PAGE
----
portland art museum

Tim & Samie: A rare partnership

ArtsWatch Weekly: An enduring friendship in art; a new opera leader; Ursula K. Le Guin's stamp of approval; performance & music & more

PORTLAND’S LONG BEEN A MAKERS SORT OF TOWN – a do-it-yourself, homespun, Saturday Market, farmers’ market, craft-centric, street-art, life-as-art kind of place, spinning its populist creativity from handmade craft to handmade food to handmade clothing and jewelry, and reaching its tentacles upward into fine art, whether it’s found in museums or galleries or home studios or among the booths and displays of street fairs. Not unlike the centers of the Arts & Crafts Movement that flourished in the late 19th and early 20th centuries, it’s a place that believes art and artisanship fit together in a heightened, rounded, everyday way. As the city and state slowly waken from the pandemic shutdown, people are beginning to gather again – to see things and maybe buy things, and to rekindle the lost pleasure of being together, shoulder to shoulder (or maybe a little more distanced, and maybe still wearing masks) in a public place, simply celebrating the joy of being alive.

Left: “Arizona #2,” Timothy Wayne Stapleton, acrylic on canvas, 60 x 36 inches. Right: “Harmonic Memories,” Timothy Wayne Stapleton and Samie Jo Pfeifer, acrylic on canvas, 36 x 30 inches.

One of those revived gatherings, the Slabtown Makers Market, will be hosting visitors this weekend, from 11 a.m. to 5 p.m. Saturday and Sunday, July 24-25, at NW Marine Art Works, 2516 N.W. 29th Ave., Portland, a haven of artists studios amid a sprawl of former heavy-industry buildings. More than 40 artists and crafters will be showing and selling their goods, and giving back a little, too: 5 percent of sales will be donated to local nonprofits.

Amid the clayworks and macrame and baked goods and clothing and artworks by the likes of painters Daniel Duford and Chinese American artist Clement Lee, one booth leaps out: the one being operated by Samie Jo Pfeifer, friend and assistant to Tim Stapleton for four years before he died in September 2020 from the effects of ALS, or Lou Gherig’s Disease. Tim was a beloved and multitalented artist in Portland for many years, known in varying circles as a theatrical stage designer of uncommon creativity, a graceful writer whose stories often looped back to his early life in the coal-mining regions of Kentucky, an actor, a teacher at various colleges, and a visual artist whose paintings also regularly took their inspiration from the people and culture of the Coal Belt. You can read much more about Tim and his life in Farewell to the Tangerine Window, Marty Hughley’s heartfelt ArtsWatch memorial to him from last October.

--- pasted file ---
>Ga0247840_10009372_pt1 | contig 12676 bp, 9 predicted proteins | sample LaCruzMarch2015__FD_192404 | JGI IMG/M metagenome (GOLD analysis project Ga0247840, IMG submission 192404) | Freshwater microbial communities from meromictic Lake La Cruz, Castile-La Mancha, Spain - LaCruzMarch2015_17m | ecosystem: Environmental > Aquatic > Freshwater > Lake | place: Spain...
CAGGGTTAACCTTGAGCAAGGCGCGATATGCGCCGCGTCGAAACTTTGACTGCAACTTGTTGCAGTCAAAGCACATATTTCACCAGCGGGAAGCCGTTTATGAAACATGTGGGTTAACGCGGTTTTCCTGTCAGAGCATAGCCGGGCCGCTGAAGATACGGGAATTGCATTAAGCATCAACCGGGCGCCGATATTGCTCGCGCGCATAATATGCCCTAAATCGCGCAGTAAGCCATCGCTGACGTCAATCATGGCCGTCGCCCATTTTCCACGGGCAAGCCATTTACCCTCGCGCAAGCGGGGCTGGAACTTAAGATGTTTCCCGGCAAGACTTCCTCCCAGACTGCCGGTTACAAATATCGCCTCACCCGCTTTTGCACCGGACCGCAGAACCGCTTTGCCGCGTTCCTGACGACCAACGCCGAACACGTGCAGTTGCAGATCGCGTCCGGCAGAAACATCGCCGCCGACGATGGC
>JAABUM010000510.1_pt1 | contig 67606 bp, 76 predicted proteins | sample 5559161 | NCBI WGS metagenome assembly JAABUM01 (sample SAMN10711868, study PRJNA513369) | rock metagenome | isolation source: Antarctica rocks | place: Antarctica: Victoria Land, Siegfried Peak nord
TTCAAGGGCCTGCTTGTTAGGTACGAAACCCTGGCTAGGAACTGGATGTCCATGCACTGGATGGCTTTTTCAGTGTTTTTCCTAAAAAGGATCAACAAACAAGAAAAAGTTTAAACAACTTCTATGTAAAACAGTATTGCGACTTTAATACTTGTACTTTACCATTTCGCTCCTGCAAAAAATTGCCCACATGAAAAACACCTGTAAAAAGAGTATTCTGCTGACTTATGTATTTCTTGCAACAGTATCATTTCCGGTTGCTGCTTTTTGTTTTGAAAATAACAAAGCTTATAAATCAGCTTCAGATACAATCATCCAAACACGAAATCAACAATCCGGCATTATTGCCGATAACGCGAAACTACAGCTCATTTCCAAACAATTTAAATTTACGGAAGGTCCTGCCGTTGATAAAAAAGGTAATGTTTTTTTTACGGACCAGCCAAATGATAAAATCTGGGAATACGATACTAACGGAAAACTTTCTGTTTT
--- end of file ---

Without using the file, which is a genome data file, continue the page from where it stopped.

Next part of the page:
FilmWatch Weekly: Catching up with the Northwest Film Center

Director Amy Dotson gets on with the work of refreshing and reshaping the art museum's movie program, from Tik-Tok to rooftop screenings

As Portland’s movie theaters have reopened over the last couple of months, one screen has remained dark: that of the Whitsell Auditorium, home base of the Portland Art Museum’s Northwest Film Center.

The Film Center was impacted in a unique way when the coronavirus pandemic exploded in March of 2020, causing an immediate truncation of its signature event, the Portland International Film Festival. The last public event that yours truly attended before the shutdown was the inaugural Cinema Unbound award ceremony held during PIFF 43, days before the festival came to an abrupt halt. Those awards were the brainchild of the Film Center’s then-new director, Amy Dotson, who had stepped into the shoes of longtime head Bill Foster only months earlier, bringing with her an ambitious agenda to reshape and reimagine the mission of the organization.

I spoke with Dotson recently about how the pandemic affected those plans and what to expect from the Film Center now that an opportunity to implement them has re-emerged. “In fact,” she says, “it allowed us to do some of the things we wanted even earlier. First and foremost, we got real comfortable with being unbound from the physical theater space.” The Film Center had been a pioneer of the recent resurgence in drive-in movies even before the pandemic, and part of the mission of PIFF 43 had been to incorporate events, such as live podcasts, that depart from the traditional definition of cinema. The 2021 edition of PIFF, like many film festivals around the country, was held online this year, and the Cinema Unbound awards were presented in a socially distanced, drive-in-style event at Zidell Yards.